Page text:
But we do need support from you if we are to continue.

    Never forget that all of us who post intelligently are supporting you, by giving you free content. That is, after all, why people read /.

    I can get tech news anywhere. The commentary (yes, you have to filter for trolls, flamebait, and stupidity, but that applies just as much to any major newspaper's op-ed page) is what makes the site worthwhile.

  • by cullenfluffyjennings (138377) <c.jennings@ieee.org> on Friday March 01, 2002 @12:22PM (#3090647) Homepage

    What is a page? Each time I load www.slashdot.com? What happens if I load it, go read a link it points too then come back to it again?

    Please provide more detail on how this scheme works
  • by erasmus_ (119185) on Friday March 01, 2002 @12:22PM (#3090654)
    I can already see thousands of "free everything" advocates typing angrily away at their keyboards. Running a popular site costs money, and most sites are realizing that ads are not supported. I have come to accept subscriptions as a normal part of better sites these days, although I only actually subscribe to a few of them. As useful as Slashdot is, it'll probably be well worth the while.

    Also keep in mind that unlike many subscription sites, Slashdot is not talking about premium content for major articles (like Salon or IGN), only little bonuses for subscribers, which is fair enough. I'll wait until the ads actually start appearing to make up my mind, but let's not flame Slashdot for coming in line with the almost defacto practice that today's Internet economy demands.
  • by Prop (4645) on Friday March 01, 2002 @12:22PM (#3090663) Homepage

    I can see paying X dollars to surf without ads. A simple flat rate.

    But of I have to start thinking "should I hit reload and waste a page view", it will make using Slashdot very awkward.

    Time to install junkbuster

  • PayPal only..? (Score:4, Insightful)

    by antis0c (133550) on Friday March 01, 2002 @12:23PM (#3090670)
    After reading about how much PayPal sucks on Slashdot, I don't think I'll be paying for any kind of subscription until there is another option available. PayPal isn't FDIC insured, isn't a real bank, and is being investigated and sued by various states and organizations.. I think I'll wait before handing over my credit card information to a potentially untrustworthy company.

    As for the Subscriptions, well, I hope things work out, this could be really good for Slashdot, or really bad. I biggest concern is since I've read that only a small percent of Slashdot readers post and read articles, that means the majority only uses Slashdot as a proxy for news. If the banner ads start to annoy them, they'll start going straight to the new source.. Oh well, only time will tell, Good luck Slashdot team.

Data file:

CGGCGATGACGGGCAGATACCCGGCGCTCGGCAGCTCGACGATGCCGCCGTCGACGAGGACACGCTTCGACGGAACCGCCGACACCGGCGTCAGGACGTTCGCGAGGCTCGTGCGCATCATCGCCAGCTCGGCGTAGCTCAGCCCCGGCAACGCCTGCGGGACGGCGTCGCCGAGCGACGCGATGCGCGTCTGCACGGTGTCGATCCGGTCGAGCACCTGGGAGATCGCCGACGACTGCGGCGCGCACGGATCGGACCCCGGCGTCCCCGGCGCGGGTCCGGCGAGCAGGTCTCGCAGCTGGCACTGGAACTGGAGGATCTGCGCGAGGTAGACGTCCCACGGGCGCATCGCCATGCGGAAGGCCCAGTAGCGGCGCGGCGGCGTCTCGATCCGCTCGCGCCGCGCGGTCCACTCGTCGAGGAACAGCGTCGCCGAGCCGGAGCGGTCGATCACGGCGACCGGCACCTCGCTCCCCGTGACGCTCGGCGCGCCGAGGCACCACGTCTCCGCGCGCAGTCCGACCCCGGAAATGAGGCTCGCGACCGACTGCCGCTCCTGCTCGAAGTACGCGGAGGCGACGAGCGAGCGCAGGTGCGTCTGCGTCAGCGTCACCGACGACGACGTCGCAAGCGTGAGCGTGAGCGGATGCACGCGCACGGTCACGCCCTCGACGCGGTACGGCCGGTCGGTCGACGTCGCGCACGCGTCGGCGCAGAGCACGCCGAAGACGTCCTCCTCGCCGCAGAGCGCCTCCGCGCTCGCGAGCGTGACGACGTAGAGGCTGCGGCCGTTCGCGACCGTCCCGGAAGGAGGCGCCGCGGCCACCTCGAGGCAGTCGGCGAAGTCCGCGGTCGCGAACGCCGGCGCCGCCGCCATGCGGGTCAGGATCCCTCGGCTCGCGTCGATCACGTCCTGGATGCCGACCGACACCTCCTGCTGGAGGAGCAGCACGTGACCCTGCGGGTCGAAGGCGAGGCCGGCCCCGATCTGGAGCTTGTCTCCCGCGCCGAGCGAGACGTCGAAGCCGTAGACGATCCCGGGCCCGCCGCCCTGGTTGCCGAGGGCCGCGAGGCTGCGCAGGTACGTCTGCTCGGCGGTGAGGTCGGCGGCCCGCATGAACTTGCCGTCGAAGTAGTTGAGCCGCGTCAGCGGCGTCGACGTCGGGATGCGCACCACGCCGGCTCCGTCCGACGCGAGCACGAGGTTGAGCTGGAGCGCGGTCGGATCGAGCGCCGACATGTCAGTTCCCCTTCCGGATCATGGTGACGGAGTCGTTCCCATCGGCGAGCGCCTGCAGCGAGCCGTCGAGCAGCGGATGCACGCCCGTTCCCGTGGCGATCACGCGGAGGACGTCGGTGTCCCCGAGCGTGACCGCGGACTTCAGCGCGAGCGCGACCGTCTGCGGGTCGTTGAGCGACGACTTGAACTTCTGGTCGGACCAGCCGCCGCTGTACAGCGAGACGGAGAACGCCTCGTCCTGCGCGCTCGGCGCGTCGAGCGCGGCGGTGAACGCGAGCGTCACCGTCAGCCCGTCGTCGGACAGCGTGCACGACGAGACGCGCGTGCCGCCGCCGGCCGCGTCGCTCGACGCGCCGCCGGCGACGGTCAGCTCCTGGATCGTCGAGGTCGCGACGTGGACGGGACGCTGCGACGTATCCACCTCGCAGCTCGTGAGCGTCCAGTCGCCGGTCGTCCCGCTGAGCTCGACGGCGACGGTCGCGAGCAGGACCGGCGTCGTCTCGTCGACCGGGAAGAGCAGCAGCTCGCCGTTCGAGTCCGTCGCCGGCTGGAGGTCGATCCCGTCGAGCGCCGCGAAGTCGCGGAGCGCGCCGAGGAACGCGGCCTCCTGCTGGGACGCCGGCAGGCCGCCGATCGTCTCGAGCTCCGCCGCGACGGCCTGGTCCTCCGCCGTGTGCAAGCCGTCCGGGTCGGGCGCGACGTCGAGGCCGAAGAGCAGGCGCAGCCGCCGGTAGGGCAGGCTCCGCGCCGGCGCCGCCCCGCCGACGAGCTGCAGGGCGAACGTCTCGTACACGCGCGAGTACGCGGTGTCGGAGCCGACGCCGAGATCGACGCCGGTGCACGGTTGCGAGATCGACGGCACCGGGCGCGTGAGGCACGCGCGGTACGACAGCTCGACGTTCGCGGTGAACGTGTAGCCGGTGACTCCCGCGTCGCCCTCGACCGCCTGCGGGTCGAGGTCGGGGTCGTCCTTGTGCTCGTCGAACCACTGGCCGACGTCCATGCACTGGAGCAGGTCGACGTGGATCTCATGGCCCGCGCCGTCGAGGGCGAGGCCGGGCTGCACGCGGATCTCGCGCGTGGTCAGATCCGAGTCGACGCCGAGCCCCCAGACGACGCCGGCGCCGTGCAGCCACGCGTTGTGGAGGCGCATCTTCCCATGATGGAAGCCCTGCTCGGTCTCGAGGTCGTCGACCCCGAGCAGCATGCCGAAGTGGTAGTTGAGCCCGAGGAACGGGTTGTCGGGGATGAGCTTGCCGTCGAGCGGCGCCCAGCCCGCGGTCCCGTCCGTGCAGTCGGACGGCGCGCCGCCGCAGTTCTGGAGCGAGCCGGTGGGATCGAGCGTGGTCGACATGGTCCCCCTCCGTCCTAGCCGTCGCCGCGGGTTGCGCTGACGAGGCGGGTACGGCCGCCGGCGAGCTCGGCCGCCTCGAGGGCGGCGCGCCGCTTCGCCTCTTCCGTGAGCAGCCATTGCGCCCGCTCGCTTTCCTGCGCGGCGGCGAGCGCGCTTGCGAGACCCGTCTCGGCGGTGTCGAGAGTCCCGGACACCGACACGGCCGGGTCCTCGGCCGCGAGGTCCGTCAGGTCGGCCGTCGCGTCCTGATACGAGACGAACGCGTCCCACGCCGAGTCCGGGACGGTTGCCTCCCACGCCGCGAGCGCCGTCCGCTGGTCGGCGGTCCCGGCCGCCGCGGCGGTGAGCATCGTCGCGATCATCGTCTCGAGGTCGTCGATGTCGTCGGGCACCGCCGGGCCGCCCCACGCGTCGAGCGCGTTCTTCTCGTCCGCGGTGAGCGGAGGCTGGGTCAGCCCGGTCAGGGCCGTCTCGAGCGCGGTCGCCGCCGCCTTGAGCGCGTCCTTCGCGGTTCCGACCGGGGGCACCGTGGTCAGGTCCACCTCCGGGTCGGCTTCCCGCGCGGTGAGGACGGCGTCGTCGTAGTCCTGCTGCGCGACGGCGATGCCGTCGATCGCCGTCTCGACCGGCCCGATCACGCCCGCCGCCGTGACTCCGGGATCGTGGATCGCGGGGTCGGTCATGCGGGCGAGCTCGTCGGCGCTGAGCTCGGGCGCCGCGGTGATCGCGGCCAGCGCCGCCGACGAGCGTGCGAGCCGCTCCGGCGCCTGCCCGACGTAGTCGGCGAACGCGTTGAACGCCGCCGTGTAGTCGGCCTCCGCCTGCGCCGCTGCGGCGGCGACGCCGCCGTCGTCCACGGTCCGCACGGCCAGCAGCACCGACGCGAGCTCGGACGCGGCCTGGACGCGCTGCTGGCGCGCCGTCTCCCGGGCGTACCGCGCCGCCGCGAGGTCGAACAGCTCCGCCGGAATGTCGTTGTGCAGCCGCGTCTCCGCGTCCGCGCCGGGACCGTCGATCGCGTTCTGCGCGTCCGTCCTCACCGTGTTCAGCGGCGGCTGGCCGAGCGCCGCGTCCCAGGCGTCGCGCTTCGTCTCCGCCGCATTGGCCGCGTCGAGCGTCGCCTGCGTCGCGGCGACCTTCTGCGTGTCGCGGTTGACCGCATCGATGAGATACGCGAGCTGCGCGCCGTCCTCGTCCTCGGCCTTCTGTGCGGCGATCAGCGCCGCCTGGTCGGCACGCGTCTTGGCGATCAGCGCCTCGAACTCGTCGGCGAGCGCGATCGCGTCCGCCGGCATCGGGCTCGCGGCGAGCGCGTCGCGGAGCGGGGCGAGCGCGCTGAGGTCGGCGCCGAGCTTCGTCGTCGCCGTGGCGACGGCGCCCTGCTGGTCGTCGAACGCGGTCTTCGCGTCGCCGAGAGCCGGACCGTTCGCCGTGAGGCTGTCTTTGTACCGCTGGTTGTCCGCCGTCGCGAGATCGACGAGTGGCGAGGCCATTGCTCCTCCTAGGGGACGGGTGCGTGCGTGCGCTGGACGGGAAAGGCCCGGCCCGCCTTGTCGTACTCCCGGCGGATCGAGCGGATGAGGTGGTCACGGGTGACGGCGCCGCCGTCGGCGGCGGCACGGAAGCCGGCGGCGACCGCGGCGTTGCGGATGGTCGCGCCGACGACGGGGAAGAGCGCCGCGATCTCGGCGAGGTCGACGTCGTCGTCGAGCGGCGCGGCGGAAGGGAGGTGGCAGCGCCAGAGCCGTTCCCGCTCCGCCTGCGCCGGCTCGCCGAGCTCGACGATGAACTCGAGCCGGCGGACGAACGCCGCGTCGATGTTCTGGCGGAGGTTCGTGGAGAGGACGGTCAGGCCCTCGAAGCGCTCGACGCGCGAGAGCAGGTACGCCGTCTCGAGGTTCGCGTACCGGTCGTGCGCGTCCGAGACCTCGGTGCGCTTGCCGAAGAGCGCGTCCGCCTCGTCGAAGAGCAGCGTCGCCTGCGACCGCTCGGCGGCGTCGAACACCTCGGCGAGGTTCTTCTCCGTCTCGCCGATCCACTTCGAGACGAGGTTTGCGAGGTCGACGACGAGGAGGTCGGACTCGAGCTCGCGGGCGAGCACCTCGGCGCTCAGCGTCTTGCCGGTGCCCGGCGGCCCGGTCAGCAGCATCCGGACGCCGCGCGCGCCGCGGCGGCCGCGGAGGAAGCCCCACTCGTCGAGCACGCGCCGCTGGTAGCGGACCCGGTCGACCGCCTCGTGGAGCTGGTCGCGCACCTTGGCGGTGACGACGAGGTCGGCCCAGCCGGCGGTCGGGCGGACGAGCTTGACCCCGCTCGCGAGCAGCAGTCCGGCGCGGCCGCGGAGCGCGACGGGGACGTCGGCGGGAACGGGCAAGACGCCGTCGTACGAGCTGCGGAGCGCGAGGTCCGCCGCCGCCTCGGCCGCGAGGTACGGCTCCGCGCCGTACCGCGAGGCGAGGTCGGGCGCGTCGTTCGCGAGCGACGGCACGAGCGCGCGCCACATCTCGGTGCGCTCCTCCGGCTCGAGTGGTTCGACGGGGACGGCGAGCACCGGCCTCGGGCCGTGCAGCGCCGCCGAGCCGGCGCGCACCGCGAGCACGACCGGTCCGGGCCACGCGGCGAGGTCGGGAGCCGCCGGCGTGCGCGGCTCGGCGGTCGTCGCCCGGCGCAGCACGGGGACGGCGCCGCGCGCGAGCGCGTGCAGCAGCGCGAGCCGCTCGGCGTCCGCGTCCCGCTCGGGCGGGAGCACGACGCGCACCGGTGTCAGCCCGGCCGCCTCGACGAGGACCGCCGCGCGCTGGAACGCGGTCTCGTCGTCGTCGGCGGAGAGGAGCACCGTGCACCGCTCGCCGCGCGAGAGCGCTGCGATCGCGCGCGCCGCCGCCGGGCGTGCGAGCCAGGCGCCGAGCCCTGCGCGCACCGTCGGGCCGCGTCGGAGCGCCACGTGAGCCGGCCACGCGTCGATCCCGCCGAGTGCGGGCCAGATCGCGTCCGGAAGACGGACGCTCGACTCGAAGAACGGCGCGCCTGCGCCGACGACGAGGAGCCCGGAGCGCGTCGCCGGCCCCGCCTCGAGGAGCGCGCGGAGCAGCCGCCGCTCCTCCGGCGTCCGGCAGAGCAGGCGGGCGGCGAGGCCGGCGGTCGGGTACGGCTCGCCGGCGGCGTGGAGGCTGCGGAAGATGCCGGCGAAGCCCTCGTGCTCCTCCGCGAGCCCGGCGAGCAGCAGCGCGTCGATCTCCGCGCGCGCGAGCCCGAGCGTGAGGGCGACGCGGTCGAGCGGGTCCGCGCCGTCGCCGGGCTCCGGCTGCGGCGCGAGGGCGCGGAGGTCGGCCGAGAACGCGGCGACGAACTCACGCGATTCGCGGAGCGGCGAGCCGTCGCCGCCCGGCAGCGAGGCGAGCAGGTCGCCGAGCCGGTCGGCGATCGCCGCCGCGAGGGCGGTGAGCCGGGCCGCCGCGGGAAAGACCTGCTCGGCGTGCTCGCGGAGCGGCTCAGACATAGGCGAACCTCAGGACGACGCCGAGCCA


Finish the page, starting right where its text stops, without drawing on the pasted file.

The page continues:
• by dlek (324832) on Friday March 01, 2002 @12:23PM (#3090678)
    Subscriptions are fine, I can face reality, but I have one request: please don't let subscriptions affect posting in any way. If there's anything humanity's learned in the past century, it's that having money doesn't make you smarter. So getting +1 or a gold star on your post just cos you hate ads or love Slashdot enough doesn't make your views more worthwhile, and I don't think I'd stick around in a place where ideas aren't judged purely on their content.

    I think what might come of this is a tighter ship splintering off into smaller, private Slashdot sites. For example, not to slag all the people who put thought into their posts, but a private Slashdot just including my friends and others by introduction would be great for me--less traffic, so I could actually read all the posts, and less noise, so I would bother.

    Just a few random thoughts... I appreciate what Slashdot has been and hope it doesn't lose its shine.

  • What defines a page? (Score:4, Interesting)

    by Stoutlimb (143245) on Friday March 01, 2002 @12:24PM (#3090682)
    Each unique web page served to me? Or each slashdot story I click on, and all threads then suddenly are included in this page? If every time I hit "refresh" the counter goes down again, I'm going to be in sent to the poorhouse!
  • A few questions (Score:4, Interesting)

    by mwalker (66677) on Friday March 01, 2002 @12:24PM (#3090689) Homepage
    Questions:

    Considering the number of articles posted here about PayPal fraud, will you accept any payment other than PayPal? Will you accept cash in the mail to ensure anonymity for the paranoid?